Staunton, Sept. 29 – Russia is rapidly turning into a monarchy based on the idea that stability and conservatism must be defended, Vladislav Inozemtsev says. Vladimir Putin is central to this conception because any transit of power away from him appears to represent a disaster. But there is an answer to this problem, and it lies in Ancient Rome.
There, the Russian commentator says, the emperor’s role in the state and society arose “in response to the challenges of civil war and the overall degradation of democratic institutions” which were powerless to prevent them. Not surprisingly, many in the Russian elite are looking back to the first Rome (facebook.com/vladislavl.inozemtsev/posts/4317300895047102).
Rome, at the time of its transition, had many similarities with Russia today and thus it is no surprise that many in the Russian elite are looking back to it enviously. It had a powerless senate, provinces ruled by governors general, it distributed bread and circuses to the plebeians, and many other things which the present Russia has as well.
“But the most important aspect of this comparison is not even that,” Inozemtsev says. Two other aspects of Rome are more important for Russian elites now. On the one hand, the emperor’s power was hereditary but frequently passed on to those who showed a talent for rule even if they weren’t the late emperor’s children.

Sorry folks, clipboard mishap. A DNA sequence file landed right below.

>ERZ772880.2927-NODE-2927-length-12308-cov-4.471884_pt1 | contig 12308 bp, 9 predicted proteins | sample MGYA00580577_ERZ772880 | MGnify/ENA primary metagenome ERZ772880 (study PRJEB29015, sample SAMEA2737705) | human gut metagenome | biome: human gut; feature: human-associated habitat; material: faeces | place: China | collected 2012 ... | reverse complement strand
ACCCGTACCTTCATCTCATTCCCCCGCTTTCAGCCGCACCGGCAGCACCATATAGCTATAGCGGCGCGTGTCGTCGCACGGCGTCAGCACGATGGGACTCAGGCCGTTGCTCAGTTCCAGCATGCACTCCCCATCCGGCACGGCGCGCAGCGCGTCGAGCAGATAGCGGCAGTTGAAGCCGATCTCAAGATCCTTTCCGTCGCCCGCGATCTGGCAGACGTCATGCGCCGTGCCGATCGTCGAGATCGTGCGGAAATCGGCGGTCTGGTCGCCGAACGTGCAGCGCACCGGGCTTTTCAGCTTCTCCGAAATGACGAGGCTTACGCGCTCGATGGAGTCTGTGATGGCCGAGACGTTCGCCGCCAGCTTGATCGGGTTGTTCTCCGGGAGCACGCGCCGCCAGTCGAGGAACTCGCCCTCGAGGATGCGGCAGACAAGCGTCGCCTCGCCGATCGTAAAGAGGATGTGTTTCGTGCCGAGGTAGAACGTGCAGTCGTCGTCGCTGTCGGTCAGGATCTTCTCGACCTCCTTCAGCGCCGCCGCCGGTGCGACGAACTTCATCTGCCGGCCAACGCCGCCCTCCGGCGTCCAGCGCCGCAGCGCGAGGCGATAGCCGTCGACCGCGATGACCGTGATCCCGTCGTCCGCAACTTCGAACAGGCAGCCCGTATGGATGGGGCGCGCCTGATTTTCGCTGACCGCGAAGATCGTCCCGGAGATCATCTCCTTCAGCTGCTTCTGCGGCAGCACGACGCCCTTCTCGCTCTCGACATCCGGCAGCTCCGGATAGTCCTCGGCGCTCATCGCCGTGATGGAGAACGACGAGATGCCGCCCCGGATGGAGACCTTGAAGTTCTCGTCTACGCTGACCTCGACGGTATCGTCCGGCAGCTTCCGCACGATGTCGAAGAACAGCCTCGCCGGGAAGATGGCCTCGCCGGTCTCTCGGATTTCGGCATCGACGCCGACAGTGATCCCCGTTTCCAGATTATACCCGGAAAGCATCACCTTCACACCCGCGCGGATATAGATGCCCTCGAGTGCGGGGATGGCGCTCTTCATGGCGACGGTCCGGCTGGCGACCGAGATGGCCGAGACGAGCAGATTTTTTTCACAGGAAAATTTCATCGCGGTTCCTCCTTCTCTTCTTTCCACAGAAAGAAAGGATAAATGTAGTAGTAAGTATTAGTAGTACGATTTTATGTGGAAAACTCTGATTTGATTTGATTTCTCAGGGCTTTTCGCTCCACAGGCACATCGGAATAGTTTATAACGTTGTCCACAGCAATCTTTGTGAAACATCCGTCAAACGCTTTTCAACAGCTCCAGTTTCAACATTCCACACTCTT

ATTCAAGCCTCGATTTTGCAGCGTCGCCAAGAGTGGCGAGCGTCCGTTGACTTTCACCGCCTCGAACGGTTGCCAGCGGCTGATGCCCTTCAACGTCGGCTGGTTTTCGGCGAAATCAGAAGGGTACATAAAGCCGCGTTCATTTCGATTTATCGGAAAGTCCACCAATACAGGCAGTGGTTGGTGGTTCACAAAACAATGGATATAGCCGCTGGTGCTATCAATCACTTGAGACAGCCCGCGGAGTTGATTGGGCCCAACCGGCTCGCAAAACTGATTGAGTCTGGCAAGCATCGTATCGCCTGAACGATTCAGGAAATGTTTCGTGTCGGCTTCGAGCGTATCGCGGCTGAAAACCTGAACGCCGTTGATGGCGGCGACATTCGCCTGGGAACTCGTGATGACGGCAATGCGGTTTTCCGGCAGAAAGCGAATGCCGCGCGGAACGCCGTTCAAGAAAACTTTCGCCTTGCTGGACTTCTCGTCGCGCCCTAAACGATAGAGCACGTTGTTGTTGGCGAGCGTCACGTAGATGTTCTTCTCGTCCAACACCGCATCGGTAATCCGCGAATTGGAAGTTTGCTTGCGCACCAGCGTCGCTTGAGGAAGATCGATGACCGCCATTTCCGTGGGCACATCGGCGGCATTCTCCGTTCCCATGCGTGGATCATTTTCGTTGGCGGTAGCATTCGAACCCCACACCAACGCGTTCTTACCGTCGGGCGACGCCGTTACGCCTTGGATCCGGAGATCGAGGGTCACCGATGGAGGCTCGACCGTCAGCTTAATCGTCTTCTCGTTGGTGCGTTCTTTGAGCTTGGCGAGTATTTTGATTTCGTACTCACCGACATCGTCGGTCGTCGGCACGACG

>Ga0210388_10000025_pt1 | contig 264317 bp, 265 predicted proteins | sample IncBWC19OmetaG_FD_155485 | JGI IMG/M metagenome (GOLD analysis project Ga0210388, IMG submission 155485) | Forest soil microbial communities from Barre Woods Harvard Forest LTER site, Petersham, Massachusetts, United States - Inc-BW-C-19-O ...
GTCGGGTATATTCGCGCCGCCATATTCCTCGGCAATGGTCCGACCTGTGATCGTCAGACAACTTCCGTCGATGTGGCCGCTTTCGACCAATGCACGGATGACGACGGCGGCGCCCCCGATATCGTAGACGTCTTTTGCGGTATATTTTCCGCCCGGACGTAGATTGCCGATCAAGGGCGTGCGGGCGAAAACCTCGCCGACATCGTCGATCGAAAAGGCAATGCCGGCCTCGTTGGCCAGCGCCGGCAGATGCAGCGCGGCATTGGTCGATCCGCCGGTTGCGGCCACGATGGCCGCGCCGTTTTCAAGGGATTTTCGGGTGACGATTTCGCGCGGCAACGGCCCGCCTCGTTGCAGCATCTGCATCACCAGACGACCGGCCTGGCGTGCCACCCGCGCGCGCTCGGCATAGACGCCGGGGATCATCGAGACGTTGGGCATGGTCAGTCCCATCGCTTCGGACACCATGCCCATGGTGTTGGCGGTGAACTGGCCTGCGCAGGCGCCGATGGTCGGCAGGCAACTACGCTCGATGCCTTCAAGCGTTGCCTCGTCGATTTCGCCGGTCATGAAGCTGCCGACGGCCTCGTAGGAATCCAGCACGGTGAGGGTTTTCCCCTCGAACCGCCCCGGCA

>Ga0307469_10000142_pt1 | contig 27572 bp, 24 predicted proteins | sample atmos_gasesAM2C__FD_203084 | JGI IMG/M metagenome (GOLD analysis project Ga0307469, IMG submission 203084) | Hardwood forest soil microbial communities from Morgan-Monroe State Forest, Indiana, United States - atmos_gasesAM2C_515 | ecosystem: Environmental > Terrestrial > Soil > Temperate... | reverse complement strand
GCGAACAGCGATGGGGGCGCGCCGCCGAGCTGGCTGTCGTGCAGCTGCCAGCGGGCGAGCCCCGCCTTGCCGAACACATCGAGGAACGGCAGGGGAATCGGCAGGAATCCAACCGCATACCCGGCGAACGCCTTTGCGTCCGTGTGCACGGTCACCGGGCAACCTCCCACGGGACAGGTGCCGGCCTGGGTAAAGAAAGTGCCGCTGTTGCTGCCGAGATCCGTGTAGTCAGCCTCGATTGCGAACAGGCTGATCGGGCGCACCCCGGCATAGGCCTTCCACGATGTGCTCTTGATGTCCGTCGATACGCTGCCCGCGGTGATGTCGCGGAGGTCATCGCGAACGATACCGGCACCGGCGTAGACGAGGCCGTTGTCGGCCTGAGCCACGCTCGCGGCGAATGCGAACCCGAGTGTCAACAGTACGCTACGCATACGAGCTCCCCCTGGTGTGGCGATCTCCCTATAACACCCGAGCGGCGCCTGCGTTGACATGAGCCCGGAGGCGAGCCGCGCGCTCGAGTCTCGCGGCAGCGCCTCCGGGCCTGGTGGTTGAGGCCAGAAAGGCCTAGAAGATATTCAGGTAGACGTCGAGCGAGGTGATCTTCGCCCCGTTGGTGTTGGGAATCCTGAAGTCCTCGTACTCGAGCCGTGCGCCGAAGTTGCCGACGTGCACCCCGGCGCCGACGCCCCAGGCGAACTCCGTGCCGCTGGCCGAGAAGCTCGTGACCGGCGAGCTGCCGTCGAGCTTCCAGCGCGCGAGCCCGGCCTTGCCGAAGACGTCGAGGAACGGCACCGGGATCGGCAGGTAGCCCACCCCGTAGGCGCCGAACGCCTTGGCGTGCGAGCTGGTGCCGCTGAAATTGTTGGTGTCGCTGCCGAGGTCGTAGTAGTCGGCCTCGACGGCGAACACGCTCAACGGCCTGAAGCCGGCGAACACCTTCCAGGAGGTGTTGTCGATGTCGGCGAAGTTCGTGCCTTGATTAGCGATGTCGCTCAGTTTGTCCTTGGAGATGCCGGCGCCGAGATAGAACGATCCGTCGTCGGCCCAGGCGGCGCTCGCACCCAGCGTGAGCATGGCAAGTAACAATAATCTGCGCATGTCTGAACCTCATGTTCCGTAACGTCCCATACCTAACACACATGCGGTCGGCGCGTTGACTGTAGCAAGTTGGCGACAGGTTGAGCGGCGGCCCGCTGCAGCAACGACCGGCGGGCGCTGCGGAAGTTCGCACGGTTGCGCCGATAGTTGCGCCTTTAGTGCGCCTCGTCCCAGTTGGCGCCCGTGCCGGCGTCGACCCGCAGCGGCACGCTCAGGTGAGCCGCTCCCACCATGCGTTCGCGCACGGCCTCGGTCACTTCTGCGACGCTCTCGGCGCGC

And on the other, the name of the first Roman emperor, Augustus, was “not just admired but also reincarnated in the form of a title for all subsequent rulers, suggesting a continuity and stability that was not otherwise in place. “This is very modern” and one can imagine the name Putin being added to future Russian leaders.
In 2100, for example, Russia could be run “not by a president but by Putin Petron Ivan Kuzmich,” an arrangement that would make the identity of Putin and Russia “eternal” as Augustus did in Rome. Whether things go that far or not, it is thus important to consider the Rome’s past because it may point to Russia’s future, the commentator says.